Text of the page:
The divorce announcement by Bill and Melinda Gates took many people by surprise. From the outside, it seemed that the couple’s lives were very intertwined. Why do this now after 27 years of marriage?
Despite the fact that overall divorce rates in the U.S. dropped since the 1980s, the rate of divorce among people over 50 climbed to historic levels. Over the past two decades, the rate doubled. Now, one in four divorces is a “gray divorce.”
Marriage in an Empty Nest
There’s been a generational shift in the way that people in their 50s and 60s think about their relationships. With the stigma of divorce lessening over time, couples no longer feel bound to stick it out in a bad marriage. With longer life expectancy, there’s a sense that there’s a whole lot of living to be done and time goes by quickly.
Couples often accomplished career or parenting goals by now. Long-standing disconnection in the marriage can be just one of many catalysts for partners to leave.
Couples whose kids have left for college will sometimes feel adrift. Routines, roles, and rituals that organized their lives for years come to an abrupt halt. “We don’t even know each other anymore,” my client Nate* told me, as he and Lily*, his wife of 23 years, talked in a session about trying to reconnect with each other. They were “Mom and Dad” for the last 20 years. Parenting their two kids had been their only common focus. That empty nest has lots of possibilities, but it can be a lonely place for many couples.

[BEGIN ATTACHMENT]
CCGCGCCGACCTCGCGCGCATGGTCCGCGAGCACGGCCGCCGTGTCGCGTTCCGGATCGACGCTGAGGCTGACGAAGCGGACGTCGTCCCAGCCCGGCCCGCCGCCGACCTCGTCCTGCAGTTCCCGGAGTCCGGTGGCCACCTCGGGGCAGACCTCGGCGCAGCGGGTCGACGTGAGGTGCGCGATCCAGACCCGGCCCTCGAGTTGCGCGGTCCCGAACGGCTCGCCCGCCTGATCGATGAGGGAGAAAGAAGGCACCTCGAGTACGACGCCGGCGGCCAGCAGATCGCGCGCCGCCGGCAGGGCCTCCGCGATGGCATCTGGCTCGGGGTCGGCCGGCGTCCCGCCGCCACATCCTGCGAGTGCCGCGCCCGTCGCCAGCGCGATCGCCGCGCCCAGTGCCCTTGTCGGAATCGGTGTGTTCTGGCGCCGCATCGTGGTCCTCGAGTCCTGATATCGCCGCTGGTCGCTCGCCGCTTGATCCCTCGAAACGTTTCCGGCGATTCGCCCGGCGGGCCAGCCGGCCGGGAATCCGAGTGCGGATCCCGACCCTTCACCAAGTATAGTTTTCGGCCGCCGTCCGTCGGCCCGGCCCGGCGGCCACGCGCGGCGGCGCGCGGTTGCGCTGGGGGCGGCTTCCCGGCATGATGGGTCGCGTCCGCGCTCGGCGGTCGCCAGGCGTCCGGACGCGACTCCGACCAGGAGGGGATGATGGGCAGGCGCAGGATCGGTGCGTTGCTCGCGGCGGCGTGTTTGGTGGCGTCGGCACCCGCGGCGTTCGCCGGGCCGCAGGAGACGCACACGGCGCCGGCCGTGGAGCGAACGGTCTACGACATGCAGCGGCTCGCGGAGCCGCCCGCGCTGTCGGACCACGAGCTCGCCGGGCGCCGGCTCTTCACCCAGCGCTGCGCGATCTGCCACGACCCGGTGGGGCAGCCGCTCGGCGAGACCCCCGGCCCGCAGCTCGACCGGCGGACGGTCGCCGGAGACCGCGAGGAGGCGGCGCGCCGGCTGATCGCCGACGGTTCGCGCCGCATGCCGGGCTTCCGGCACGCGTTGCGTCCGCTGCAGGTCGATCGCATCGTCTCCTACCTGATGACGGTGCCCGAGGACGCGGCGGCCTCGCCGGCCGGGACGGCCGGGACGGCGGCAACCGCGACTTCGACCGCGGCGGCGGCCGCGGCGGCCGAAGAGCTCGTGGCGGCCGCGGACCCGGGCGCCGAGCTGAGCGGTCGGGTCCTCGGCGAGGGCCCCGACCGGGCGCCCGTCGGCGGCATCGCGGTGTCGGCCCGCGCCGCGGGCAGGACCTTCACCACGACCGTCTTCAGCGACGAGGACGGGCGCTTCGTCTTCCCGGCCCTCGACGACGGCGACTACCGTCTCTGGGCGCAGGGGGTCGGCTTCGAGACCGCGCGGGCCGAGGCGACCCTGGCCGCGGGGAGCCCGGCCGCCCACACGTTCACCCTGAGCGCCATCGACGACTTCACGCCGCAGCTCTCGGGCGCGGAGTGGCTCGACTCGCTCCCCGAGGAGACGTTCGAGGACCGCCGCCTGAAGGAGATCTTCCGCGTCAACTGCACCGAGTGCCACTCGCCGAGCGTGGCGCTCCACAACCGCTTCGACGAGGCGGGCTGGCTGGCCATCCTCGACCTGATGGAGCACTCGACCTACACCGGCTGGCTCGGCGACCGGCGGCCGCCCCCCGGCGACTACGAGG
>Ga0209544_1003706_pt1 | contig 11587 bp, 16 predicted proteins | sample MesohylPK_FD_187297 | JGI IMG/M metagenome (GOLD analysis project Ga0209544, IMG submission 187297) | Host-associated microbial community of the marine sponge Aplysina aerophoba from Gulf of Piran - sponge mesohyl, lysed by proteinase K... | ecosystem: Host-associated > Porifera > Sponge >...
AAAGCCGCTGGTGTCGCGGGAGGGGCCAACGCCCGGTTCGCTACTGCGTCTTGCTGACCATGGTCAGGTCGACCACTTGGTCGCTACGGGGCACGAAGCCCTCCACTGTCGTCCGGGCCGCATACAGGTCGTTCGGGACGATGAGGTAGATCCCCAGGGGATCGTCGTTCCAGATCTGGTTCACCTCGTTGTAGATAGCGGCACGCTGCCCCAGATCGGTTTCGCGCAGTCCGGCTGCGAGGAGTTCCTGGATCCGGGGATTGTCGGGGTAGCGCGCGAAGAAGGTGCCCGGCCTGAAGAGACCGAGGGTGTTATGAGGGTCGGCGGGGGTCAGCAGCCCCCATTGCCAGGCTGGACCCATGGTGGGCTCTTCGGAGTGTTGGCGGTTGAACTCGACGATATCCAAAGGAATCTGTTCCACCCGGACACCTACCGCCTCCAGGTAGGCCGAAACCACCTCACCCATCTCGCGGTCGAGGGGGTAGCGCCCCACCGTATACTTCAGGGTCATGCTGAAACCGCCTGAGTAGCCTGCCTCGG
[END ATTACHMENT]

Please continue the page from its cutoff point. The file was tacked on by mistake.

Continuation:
A New Chance at Independence
Another factor driving the increase in later-in-life divorcing is the increased financial independence of women. According to the AARP, two-thirds of these divorces in heterosexual marriages are initiated by women. No longer tied to a spouse for financial security, women are looking at their next 20 or 30 years and weighing a stale marriage against what could be an exciting new chapter. “I stopped trying to get Luis* to take vacations 15 years ago. There was just no point. He would just argue with me,” my client Chloe* told me. “Now that I’m retired, I want to pursue my dream of traveling. We are now so far apart that I don’t even want him to join me.” Chloe and Luis are an example of a couple type that was observed in Dr. Gottman’s research—the later-stage divorcing relationship—one in which there isn’t a lot of conflict, but there’s little positivity between the partners.
Three Tips for Staying Together
If you are in a long-term relationship, here are some research-based suggestions for how to create and maintain a vibrant relationship that thrives over the years:
- Maintain a good friendship with your partner over time. Make sure you’re spending some time together having fun. This goes double for parents. You need time together without the kids. This keeps your relationship on the front burner so that it doesn’t become a casualty of parenting. It also keeps you in touch with how you and your partner are changing over time.
- Address differences in a timely way to avoid building up resentment. Research shows that conflict is normal and to be expected in any relationship. The quality that separates happy from unhappy relationships is the ability to repair quickly.
- Focus on how you’d like the relationship to be in the future. Share dreams and hopes for what you each want to accomplish, separately and together. Creating a sense of shared meaning that evolves over time and throughout the life cycle is another hallmark of a thriving relationship.
For many couples, the choice to divorce after years of being together is absolutely the right choice to make. No longer bound by obligation, expectation, or finances, unhappy partners can find a new lease on life being apart. For couples re-evaluating their long-term relationship and who want to stay together but see the need for minor tune-ups or major overhauls, keep in mind that your relationship is constantly evolving just as you are. As partners, you can intentionally create and change that relationship in small ways every day.
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